Originally formed in 2007 as a coalition of Australia, India, Japan, and the USA to help Indonesia rebuild after their devastating tsunami in 2004. Australia originally left the Quad in 2008 after pressure from the Chinese government, but they re-joined in 2010. The first “official” conversation between the members occurred in 2017.
The goal of the Quad is to keep the Indo- Pacific region free and open (i.e.: without the control of the Chinese Government). The goal is to curtail and end the Chinese influence and power exerted by it in the region, especially due to the increase in the Chinese military presence in the region. Combating climate change is also one of the main agendas of the Quad.
We cannot fully judge the Quad on how useful it is right now, as they have not done anything major just yet and have only just begun talks with each other. While the idea of the Quad is interesting, they must work towards proper implementation of their ideas and hope to not end up as another international alliance that fizzles out and becomes irrelevant.
The North Atlantic Treaty Organisation is a Military and Political alliance that was founded in 1949, post-World War 2. It was made to counter the Soviet forces who were in parts of Europe after WW2. As they are primarily a military alliance, as part of the treaty all members agree that an attack on any one of them is an attack on all of them. NATO has thirty member countries including the USA, Canada, Spain, the UK, and more European countries.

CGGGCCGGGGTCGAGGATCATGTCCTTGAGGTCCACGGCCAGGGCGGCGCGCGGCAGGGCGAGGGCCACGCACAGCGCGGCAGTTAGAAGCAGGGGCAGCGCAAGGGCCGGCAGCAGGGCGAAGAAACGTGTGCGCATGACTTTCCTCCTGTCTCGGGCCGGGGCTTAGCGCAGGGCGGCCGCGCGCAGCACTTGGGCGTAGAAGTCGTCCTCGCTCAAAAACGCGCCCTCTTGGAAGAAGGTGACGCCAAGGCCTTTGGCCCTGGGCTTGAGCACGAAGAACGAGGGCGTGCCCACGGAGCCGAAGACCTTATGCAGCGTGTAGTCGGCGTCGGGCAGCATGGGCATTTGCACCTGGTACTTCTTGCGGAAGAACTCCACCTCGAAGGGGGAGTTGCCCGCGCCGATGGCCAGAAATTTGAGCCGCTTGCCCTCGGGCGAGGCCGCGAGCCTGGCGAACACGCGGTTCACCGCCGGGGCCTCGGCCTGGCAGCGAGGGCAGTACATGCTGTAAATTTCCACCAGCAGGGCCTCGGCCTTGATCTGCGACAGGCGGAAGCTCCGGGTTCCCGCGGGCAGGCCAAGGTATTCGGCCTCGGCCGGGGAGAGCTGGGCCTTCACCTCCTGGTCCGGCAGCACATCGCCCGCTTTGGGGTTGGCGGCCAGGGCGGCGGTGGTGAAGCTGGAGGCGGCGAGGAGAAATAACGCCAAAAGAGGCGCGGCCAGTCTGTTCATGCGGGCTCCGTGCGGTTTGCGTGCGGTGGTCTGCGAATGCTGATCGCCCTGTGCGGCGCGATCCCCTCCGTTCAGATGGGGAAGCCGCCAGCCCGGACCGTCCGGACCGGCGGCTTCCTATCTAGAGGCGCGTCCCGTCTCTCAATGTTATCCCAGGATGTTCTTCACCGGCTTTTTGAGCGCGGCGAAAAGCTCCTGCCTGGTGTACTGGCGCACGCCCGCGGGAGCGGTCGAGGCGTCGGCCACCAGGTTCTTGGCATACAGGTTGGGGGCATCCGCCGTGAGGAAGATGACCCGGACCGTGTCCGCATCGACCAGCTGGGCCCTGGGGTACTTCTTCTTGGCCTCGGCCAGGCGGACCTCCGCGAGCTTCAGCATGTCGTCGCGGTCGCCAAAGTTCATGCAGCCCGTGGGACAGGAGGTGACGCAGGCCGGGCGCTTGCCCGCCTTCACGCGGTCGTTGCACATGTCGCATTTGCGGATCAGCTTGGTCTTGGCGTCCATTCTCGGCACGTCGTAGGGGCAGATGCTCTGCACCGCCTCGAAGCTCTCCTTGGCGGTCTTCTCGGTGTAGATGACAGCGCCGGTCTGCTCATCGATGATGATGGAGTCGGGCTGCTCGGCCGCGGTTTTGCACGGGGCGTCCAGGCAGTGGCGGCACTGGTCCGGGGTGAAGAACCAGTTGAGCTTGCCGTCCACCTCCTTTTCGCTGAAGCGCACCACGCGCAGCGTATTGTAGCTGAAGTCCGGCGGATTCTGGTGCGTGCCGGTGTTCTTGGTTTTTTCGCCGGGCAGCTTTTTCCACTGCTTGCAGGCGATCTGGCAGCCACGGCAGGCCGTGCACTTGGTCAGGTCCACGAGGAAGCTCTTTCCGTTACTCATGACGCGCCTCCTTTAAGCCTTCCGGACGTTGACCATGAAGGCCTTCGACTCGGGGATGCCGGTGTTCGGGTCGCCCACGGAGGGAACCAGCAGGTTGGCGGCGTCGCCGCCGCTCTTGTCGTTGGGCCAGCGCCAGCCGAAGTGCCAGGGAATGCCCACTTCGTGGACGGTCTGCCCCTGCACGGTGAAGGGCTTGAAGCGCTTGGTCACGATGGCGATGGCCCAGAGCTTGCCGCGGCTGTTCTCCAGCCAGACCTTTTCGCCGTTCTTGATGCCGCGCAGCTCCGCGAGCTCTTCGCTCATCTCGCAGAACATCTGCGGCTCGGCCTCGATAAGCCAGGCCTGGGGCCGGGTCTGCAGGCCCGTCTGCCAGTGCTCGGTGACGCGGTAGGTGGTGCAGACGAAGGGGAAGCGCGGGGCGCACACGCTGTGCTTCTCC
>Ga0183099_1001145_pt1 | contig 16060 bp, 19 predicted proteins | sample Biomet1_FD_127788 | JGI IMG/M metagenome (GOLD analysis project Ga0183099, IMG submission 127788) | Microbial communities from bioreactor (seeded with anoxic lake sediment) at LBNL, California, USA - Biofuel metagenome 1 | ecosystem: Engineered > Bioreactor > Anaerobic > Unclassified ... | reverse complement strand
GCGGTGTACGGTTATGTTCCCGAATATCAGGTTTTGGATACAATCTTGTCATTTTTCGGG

Problems- NATO does not exactly have a clear role any longer and its relevance has decreased. However, it has been brought back into the spotlight, as Finland has announced that it wants to join NATO, angering Russia who do not want Finland to join NATO. NATOs expansion worries Russia. If NATO manages to set a new goal and stick to it, they may become relevant once again.
According to me, NATO should focus on figuring out how to stop the Russia-Ukraine war.
4.World Trade Organisation: -
The WTO is another international organisation, which helps regulate trade by putting rules in place for trade. They consist of 164 member states. The main goal is to promote trade but put rules in place to make trade function properly. It also helps settle trade disputes.
Problems: - The WTO has once again greatly lost its relevance and power in the last two decades. Its ability to manage trade disputes has also worsened, and the WTO needs to make a fairer process for making trade fairer for not just the developed countries but also developing- underdeveloped countries.